INDONESIA: A recent Vice-Presidential debate in Indonesia drew international attention, with foreign media outlets like Al Jazeera focusing on Gibran Rakabuming Raka’s candidacy for Vice President, running as the second-in-command.
Gibran, President Joko Widodo’s (Jokowi) eldest son, has been labelled a “nepo baby,” a term suggesting advantage through familial connections.
Al Jazeera‘s coverage, titled “Indonesian Leader’s Son Brushes Off ‘Nepo Baby’ Tag in Feted Debate Showing,” focuses on Gibran’s response to allegations of nepotism during the debate held on 22 Dec.
Despite facing accusations of perpetuating a political dynasty, Gibran refuted these claims by exhibiting a deep understanding of economic and investment issues.
Observers interviewed by Al Jazeera noted his preparedness and confidence, elevating perceptions of his candidacy.
However, the debate highlighted economic topics and exposed candidates’ limited understanding, particularly in explaining funding sources for government initiatives.
The term ‘nepo baby’ was explained by cultural studies expert Sri Kusumo Habsari from the Faculty of Cultural Sciences at Universitas Sebelas Maret (UNS).
According to Habsari, ‘nepo baby’ is short for ‘nepotism baby,’ signifying a person who is famous primarily due to their parents’ achievements, carrying a negative connotation of being less accomplished and still immature.
Habsari noted that society often attaches this stigma to children of accomplished parents, questioning whether their success is a result of their abilities or influenced by their parents’ achievements.
The term is used to call someone out when there is scepticism regarding their accomplishments.
Sociologist Drajat Tri Kartono from UNS explained that ‘nepo baby’ has a negative undertone, originally referring to children of Hollywood artists who entered major films without significant acting skills.
The privilege of entering elite circles due to family connections is seen as a shortcut to success.
Despite the negative connotations, Drajat acknowledged that some people view ‘nepo babies’ as more trustworthy and loyal.
He argued that their loyalty can help maintain the protection of economic or political rulers.
Drajat further compared ‘nepo baby’ to ‘meritocracy,’ emphasizing that the former relies on familial connections rather than individual merit.
He acknowledged the prevalence of ‘nepo babies’ in various fields, including politics and business, and highlighted that even though they may enter prestigious positions through nepotism, they still need to compete professionally to earn recognition.
All three VP candidates were criticized for shallow discussions and lack of solutions in latest national debate
Earlier criticisms expressed disappointment with all three candidates for lacking depth in addressing critical issues and failing to offer comprehensive solutions.
Heru Sutadi, a digital economy expert and Executive Director of the Indonesia ICT Institute, remarked that none of the three vice presidential candidates gained a clear advantage in articulating their vision and mission for Indonesia’s digital economy.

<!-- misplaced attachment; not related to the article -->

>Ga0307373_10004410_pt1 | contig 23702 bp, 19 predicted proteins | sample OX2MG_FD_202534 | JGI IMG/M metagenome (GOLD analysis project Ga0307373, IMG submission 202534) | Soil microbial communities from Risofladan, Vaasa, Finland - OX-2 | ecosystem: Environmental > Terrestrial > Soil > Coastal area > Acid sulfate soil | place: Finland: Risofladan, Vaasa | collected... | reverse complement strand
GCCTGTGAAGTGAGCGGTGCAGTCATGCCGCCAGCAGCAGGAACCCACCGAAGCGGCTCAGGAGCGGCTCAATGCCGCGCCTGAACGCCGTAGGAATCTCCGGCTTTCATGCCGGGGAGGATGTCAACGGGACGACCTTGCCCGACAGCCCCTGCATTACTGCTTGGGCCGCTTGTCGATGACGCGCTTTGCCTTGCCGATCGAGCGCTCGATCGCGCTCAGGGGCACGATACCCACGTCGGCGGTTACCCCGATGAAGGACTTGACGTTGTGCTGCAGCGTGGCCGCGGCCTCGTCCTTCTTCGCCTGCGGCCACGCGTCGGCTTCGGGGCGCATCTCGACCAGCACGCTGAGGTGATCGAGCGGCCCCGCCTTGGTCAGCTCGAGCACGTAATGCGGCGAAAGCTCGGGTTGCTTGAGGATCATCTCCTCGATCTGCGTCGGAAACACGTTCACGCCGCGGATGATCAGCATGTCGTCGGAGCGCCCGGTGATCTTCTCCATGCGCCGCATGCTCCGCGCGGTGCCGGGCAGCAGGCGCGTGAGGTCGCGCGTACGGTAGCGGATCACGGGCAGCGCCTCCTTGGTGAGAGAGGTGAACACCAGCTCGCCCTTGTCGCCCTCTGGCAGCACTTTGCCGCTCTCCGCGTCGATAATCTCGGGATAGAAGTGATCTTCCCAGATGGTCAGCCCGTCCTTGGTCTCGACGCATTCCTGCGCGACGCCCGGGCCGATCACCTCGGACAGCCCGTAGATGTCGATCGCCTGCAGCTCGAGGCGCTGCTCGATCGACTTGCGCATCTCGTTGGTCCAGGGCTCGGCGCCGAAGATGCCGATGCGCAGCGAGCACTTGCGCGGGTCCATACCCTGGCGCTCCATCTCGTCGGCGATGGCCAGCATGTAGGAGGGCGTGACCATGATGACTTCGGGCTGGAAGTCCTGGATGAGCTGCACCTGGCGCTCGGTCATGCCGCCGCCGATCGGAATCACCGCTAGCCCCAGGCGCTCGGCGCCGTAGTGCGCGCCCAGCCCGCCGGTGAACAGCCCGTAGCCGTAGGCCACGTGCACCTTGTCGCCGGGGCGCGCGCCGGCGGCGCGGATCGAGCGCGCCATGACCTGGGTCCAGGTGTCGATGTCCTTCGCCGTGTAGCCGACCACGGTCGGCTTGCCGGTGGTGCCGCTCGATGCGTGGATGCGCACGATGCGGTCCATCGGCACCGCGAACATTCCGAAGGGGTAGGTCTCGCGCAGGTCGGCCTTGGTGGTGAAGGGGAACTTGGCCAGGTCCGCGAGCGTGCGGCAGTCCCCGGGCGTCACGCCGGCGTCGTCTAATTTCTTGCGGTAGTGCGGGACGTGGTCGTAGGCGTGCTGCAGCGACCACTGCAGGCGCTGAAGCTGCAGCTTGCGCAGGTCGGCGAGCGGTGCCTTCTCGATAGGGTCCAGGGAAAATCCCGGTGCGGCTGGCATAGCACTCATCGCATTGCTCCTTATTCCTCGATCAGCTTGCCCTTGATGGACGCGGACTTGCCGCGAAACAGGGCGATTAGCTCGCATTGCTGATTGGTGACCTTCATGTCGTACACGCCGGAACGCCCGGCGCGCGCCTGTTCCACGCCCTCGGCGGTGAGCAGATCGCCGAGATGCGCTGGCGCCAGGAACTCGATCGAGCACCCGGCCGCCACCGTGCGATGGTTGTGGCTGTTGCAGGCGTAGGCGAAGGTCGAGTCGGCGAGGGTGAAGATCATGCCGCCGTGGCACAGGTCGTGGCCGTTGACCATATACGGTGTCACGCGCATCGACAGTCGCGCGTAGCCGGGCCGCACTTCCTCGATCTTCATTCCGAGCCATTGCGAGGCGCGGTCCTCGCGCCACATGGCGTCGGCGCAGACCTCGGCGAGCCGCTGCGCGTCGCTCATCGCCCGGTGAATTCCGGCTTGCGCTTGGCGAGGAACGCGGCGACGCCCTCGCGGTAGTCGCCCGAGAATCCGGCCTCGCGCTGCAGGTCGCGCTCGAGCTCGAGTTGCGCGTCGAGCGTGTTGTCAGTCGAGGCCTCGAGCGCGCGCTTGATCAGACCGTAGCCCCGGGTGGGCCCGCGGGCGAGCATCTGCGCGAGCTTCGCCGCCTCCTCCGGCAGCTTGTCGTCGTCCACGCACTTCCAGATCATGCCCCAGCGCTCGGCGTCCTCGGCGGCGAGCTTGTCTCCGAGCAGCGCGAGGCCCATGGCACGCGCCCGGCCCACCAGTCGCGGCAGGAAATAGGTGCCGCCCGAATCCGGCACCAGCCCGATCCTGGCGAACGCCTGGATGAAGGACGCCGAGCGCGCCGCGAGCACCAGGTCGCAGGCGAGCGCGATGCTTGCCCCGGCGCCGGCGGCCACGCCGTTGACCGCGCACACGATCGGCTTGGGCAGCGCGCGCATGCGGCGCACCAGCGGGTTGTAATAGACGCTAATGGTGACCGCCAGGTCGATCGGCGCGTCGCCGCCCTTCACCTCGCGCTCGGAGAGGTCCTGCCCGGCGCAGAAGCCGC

Heru highlighted that the discussion on populist and digital economy themes seemed superficial and lacked depth.
He suggested that the three vice-presidential candidates delve more into these topics to provide a comprehensive understanding.
According to Heru, the discussion on the vision and mission of the digital economy holds significant importance, especially considering Indonesia’s aim to achieve developed country status by 2045.
In another interview, a people’s economy observer from Universitas Gadjah Mada (UGM), Hempri Suyatna, assessed that the answers from the vice presidential candidates on the issue of people’s economy and digitalisation were “not very sharp” and “not focused on the core problems faced by the community”.
According to him, the problem faced by micro/small/medium enterprises (MSME) businesses is the onslaught of illegal products entering Indonesia through digital stores in e-commerce and social commerce.
Dhenny Yuartha Junifta, a researcher at INDEF’s Centre of Food, Energy, and Sustainable Development, highlighted the discourse on state revenue was absent during the latest V debate.
“Historically, we’ve been entangled in the reliance on short-term revenue from natural resources,” Dhenny shared with BBC Indonesia.
The significant increase in our tax ratio, especially during the commodity boom, highlights this historical trend.”
Dhenny stressed that the vice-presidential candidates should discuss measures to boost new revenue, specifically emphasising institutional formation.
Secondly, Dhenny pointed out the absence of discussion on streamlining non-priority spending during the vice-presidential debate.
“This is a crucial matter as only one-third of the state budget is allocated for development. Unfortunately, this aspect was overlooked by the vice-presidential candidates,” noted Dhenny.
Lastly, according to Dhenny, the debate lacked a comprehensive discussion on subsidy governance.
“This is a crucial aspect left out of the conversation,” he remarked.
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